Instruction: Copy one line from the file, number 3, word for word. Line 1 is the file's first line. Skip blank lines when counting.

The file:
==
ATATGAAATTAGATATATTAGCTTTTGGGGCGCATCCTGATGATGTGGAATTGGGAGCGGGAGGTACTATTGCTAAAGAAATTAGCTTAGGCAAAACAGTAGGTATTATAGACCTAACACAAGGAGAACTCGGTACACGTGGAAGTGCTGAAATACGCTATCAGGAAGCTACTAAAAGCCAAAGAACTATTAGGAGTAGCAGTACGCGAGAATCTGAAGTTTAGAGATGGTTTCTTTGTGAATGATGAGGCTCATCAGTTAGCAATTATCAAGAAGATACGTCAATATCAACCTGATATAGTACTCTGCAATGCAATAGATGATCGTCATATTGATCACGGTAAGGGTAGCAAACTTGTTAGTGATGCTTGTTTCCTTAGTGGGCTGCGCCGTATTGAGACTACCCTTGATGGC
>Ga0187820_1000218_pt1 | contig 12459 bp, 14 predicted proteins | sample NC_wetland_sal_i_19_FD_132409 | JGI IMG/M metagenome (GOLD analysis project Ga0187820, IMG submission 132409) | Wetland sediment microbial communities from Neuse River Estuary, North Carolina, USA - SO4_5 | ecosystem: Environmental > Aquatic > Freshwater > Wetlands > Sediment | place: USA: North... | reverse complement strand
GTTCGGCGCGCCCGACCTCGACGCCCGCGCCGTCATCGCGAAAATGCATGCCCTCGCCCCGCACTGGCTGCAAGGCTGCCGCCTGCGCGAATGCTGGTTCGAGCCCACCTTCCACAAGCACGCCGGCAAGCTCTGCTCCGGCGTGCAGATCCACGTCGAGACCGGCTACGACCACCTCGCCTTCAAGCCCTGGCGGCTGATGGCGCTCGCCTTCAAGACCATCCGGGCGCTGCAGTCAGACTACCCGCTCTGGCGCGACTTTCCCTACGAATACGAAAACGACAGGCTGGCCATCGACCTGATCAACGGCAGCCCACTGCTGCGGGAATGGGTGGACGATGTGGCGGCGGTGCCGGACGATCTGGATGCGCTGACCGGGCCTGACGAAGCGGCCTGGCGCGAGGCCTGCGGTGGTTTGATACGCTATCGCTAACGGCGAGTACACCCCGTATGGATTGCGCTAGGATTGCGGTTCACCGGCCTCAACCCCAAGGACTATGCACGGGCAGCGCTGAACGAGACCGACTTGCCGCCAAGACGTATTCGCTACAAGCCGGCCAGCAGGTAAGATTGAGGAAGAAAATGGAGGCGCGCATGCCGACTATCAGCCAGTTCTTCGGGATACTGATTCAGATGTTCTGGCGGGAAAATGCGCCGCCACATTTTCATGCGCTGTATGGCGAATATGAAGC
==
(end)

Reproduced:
GTTCGGCGCGCCCGACCTCGACGCCCGCGCCGTCATCGCGAAAATGCATGCCCTCGCCCCGCACTGGCTGCAAGGCTGCCGCCTGCGCGAATGCTGGTTCGAGCCCACCTTCCACAAGCACGCCGGCAAGCTCTGCTCCGGCGTGCAGATCCACGTCGAGACCGGCTACGACCACCTCGCCTTCAAGCCCTGGCGGCTGATGGCGCTCGCCTTCAAGACCATCCGGGCGCTGCAGTCAGACTACCCGCTCTGGCGCGACTTTCCCTACGAATACGAAAACGACAGGCTGGCCATCGACCTGATCAACGGCAGCCCACTGCTGCGGGAATGGGTGGACGATGTGGCGGCGGTGCCGGACGATCTGGATGCGCTGACCGGGCCTGACGAAGCGGCCTGGCGCGAGGCCTGCGGTGGTTTGATACGCTATCGCTAACGGCGAGTACACCCCGTATGGATTGCGCTAGGATTGCGGTTCACCGGCCTCAACCCCAAGGACTATGCACGGGCAGCGCTGAACGAGACCGACTTGCCGCCAAGACGTATTCGCTACAAGCCGGCCAGCAGGTAAGATTGAGGAAGAAAATGGAGGCGCGCATGCCGACTATCAGCCAGTTCTTCGGGATACTGATTCAGATGTTCTGGCGGGAAAATGCGCCGCCACATTTTCATGCGCTGTATGGCGAATATGAAGC